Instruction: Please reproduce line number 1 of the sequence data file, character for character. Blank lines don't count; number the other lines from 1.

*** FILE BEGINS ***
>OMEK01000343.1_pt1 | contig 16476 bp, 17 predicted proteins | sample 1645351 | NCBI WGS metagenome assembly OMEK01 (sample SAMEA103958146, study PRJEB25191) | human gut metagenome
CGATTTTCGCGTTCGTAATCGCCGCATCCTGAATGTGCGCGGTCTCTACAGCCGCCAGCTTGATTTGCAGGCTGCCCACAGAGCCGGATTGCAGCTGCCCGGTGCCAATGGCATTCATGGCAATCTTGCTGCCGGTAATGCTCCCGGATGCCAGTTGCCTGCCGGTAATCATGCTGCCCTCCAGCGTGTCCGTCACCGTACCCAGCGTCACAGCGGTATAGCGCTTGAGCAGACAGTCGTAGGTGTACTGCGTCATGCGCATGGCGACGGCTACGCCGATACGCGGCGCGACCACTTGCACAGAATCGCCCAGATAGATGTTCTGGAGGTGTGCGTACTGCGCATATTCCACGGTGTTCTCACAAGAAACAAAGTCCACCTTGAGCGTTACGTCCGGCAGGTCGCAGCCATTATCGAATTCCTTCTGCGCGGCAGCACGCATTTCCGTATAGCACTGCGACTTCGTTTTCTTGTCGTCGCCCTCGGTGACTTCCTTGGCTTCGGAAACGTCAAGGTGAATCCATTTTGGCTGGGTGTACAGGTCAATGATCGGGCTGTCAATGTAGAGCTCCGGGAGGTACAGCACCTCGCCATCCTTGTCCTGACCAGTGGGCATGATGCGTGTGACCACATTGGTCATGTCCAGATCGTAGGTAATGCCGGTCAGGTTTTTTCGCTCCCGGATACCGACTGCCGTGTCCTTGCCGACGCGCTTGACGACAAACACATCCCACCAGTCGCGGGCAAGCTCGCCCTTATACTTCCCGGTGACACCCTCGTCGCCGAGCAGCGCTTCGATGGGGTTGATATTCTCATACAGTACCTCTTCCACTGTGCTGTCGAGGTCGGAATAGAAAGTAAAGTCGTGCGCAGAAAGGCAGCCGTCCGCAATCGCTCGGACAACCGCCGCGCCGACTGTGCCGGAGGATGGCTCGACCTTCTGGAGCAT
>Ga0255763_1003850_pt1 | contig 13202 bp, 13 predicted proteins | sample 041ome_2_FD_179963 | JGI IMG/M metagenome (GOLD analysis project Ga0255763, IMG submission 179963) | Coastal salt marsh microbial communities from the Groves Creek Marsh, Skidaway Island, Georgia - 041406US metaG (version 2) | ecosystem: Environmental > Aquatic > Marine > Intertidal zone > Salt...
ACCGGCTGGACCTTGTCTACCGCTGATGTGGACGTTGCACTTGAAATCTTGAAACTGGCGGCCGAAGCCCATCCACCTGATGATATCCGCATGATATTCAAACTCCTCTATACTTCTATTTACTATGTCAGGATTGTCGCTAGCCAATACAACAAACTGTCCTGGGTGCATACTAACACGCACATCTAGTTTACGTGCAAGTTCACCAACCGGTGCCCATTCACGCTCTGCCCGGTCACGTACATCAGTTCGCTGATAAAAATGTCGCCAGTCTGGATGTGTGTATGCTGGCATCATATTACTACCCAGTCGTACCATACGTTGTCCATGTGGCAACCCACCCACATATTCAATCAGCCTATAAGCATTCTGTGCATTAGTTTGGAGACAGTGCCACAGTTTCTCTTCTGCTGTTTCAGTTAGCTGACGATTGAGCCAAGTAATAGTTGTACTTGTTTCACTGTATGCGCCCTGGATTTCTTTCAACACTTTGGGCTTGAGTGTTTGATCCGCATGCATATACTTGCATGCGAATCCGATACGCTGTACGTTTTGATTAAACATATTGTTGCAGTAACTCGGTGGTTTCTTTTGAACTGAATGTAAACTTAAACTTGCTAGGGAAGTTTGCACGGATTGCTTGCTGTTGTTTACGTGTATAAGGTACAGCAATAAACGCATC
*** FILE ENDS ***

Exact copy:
>OMEK01000343.1_pt1 | contig 16476 bp, 17 predicted proteins | sample 1645351 | NCBI WGS metagenome assembly OMEK01 (sample SAMEA103958146, study PRJEB25191) | human gut metagenome